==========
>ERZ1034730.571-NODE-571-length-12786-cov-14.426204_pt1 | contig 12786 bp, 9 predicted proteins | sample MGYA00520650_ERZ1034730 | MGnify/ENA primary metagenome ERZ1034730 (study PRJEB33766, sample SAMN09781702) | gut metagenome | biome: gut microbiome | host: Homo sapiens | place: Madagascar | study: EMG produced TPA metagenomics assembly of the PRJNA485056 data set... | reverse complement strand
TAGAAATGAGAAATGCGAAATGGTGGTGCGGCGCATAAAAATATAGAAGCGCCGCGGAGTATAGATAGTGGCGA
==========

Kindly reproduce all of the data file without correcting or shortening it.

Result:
>ERZ1034730.571-NODE-571-length-12786-cov-14.426204_pt1 | contig 12786 bp, 9 predicted proteins | sample MGYA00520650_ERZ1034730 | MGnify/ENA primary metagenome ERZ1034730 (study PRJEB33766, sample SAMN09781702) | gut metagenome | biome: gut microbiome | host: Homo sapiens | place: Madagascar | study: EMG produced TPA metagenomics assembly of the PRJNA485056 data set... | reverse complement strand
TAGAAATGAGAAATGCGAAATGGTGGTGCGGCGCATAAAAATATAGAAGCGCCGCGGAGTATAGATAGTGGCGA